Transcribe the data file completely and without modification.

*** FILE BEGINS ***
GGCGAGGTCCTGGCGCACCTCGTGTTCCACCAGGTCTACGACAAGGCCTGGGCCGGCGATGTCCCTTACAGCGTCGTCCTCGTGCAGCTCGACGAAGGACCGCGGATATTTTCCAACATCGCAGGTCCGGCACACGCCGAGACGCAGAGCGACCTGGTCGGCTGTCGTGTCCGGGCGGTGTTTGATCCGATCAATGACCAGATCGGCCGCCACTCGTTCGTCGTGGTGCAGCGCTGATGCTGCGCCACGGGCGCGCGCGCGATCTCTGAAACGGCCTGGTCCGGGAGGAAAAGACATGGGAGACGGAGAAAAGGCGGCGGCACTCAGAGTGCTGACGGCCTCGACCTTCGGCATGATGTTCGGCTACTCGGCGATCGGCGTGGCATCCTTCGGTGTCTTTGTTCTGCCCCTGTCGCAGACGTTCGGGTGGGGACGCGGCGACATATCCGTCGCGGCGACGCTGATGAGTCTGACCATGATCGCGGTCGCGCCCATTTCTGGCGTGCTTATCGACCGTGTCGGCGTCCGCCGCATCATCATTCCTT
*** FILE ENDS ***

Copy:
GGCGAGGTCCTGGCGCACCTCGTGTTCCACCAGGTCTACGACAAGGCCTGGGCCGGCGATGTCCCTTACAGCGTCGTCCTCGTGCAGCTCGACGAAGGACCGCGGATATTTTCCAACATCGCAGGTCCGGCACACGCCGAGACGCAGAGCGACCTGGTCGGCTGTCGTGTCCGGGCGGTGTTTGATCCGATCAATGACCAGATCGGCCGCCACTCGTTCGTCGTGGTGCAGCGCTGATGCTGCGCCACGGGCGCGCGCGCGATCTCTGAAACGGCCTGGTCCGGGAGGAAAAGACATGGGAGACGGAGAAAAGGCGGCGGCACTCAGAGTGCTGACGGCCTCGACCTTCGGCATGATGTTCGGCTACTCGGCGATCGGCGTGGCATCCTTCGGTGTCTTTGTTCTGCCCCTGTCGCAGACGTTCGGGTGGGGACGCGGCGACATATCCGTCGCGGCGACGCTGATGAGTCTGACCATGATCGCGGTCGCGCCCATTTCTGGCGTGCTTATCGACCGTGTCGGCGTCCGCCGCATCATCATTCCTT